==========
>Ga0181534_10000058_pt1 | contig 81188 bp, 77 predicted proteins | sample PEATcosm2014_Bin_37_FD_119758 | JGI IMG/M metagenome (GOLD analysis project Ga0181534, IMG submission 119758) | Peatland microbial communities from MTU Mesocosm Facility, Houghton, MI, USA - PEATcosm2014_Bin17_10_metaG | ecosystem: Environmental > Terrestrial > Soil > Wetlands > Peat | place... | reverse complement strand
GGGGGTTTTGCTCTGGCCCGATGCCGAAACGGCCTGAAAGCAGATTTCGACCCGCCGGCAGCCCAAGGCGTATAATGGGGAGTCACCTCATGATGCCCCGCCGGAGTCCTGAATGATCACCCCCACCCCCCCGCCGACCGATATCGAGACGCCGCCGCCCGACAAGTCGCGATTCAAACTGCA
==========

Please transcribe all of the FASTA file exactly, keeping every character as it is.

>Ga0181534_10000058_pt1 | contig 81188 bp, 77 predicted proteins | sample PEATcosm2014_Bin_37_FD_119758 | JGI IMG/M metagenome (GOLD analysis project Ga0181534, IMG submission 119758) | Peatland microbial communities from MTU Mesocosm Facility, Houghton, MI, USA - PEATcosm2014_Bin17_10_metaG | ecosystem: Environmental > Terrestrial > Soil > Wetlands > Peat | place... | reverse complement strand
GGGGGTTTTGCTCTGGCCCGATGCCGAAACGGCCTGAAAGCAGATTTCGACCCGCCGGCAGCCCAAGGCGTATAATGGGGAGTCACCTCATGATGCCCCGCCGGAGTCCTGAATGATCACCCCCACCCCCCCGCCGACCGATATCGAGACGCCGCCGCCCGACAAGTCGCGATTCAAACTGCA